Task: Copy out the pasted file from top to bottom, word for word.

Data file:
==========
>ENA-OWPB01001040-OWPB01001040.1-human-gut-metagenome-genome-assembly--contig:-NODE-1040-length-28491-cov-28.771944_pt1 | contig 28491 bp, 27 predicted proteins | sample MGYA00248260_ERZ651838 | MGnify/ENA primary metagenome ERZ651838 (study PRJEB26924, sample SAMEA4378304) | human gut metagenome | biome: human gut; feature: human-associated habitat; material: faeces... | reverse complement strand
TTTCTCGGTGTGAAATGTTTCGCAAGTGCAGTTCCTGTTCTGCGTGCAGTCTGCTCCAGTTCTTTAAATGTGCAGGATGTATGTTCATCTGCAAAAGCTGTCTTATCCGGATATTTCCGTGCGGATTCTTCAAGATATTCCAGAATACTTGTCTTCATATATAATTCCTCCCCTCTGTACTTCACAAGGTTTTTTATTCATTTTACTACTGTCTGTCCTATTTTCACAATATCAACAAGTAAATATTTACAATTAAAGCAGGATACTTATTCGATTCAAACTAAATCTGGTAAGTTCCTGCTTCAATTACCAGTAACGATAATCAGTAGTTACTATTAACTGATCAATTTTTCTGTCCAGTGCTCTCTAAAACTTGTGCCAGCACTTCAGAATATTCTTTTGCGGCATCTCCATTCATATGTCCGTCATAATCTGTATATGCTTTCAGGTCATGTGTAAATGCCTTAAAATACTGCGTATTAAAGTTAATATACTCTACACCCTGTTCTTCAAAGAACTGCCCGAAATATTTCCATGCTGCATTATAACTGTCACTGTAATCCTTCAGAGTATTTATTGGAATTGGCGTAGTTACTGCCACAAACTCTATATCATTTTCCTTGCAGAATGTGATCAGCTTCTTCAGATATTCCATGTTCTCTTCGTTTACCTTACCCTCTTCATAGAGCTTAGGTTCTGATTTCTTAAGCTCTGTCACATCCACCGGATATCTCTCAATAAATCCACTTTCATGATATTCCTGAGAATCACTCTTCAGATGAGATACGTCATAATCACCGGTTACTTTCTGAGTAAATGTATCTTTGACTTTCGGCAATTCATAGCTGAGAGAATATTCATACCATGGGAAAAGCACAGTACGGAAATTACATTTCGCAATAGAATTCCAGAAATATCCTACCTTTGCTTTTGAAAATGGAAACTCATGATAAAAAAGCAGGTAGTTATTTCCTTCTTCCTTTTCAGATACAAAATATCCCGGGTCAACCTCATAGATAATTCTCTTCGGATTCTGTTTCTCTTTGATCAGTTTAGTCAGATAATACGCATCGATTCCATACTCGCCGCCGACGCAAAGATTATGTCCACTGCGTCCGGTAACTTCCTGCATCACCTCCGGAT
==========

>ENA-OWPB01001040-OWPB01001040.1-human-gut-metagenome-genome-assembly--contig:-NODE-1040-length-28491-cov-28.771944_pt1 | contig 28491 bp, 27 predicted proteins | sample MGYA00248260_ERZ651838 | MGnify/ENA primary metagenome ERZ651838 (study PRJEB26924, sample SAMEA4378304) | human gut metagenome | biome: human gut; feature: human-associated habitat; material: faeces... | reverse complement strand
TTTCTCGGTGTGAAATGTTTCGCAAGTGCAGTTCCTGTTCTGCGTGCAGTCTGCTCCAGTTCTTTAAATGTGCAGGATGTATGTTCATCTGCAAAAGCTGTCTTATCCGGATATTTCCGTGCGGATTCTTCAAGATATTCCAGAATACTTGTCTTCATATATAATTCCTCCCCTCTGTACTTCACAAGGTTTTTTATTCATTTTACTACTGTCTGTCCTATTTTCACAATATCAACAAGTAAATATTTACAATTAAAGCAGGATACTTATTCGATTCAAACTAAATCTGGTAAGTTCCTGCTTCAATTACCAGTAACGATAATCAGTAGTTACTATTAACTGATCAATTTTTCTGTCCAGTGCTCTCTAAAACTTGTGCCAGCACTTCAGAATATTCTTTTGCGGCATCTCCATTCATATGTCCGTCATAATCTGTATATGCTTTCAGGTCATGTGTAAATGCCTTAAAATACTGCGTATTAAAGTTAATATACTCTACACCCTGTTCTTCAAAGAACTGCCCGAAATATTTCCATGCTGCATTATAACTGTCACTGTAATCCTTCAGAGTATTTATTGGAATTGGCGTAGTTACTGCCACAAACTCTATATCATTTTCCTTGCAGAATGTGATCAGCTTCTTCAGATATTCCATGTTCTCTTCGTTTACCTTACCCTCTTCATAGAGCTTAGGTTCTGATTTCTTAAGCTCTGTCACATCCACCGGATATCTCTCAATAAATCCACTTTCATGATATTCCTGAGAATCACTCTTCAGATGAGATACGTCATAATCACCGGTTACTTTCTGAGTAAATGTATCTTTGACTTTCGGCAATTCATAGCTGAGAGAATATTCATACCATGGGAAAAGCACAGTACGGAAATTACATTTCGCAATAGAATTCCAGAAATATCCTACCTTTGCTTTTGAAAATGGAAACTCATGATAAAAAAGCAGGTAGTTATTTCCTTCTTCCTTTTCAGATACAAAATATCCCGGGTCAACCTCATAGATAATTCTCTTCGGATTCTGTTTCTCTTTGATCAGTTTAGTCAGATAATACGCATCGATTCCATACTCGCCGCCGACGCAAAGATTATGTCCACTGCGTCCGGTAACTTCCTGCATCACCTCCGGAT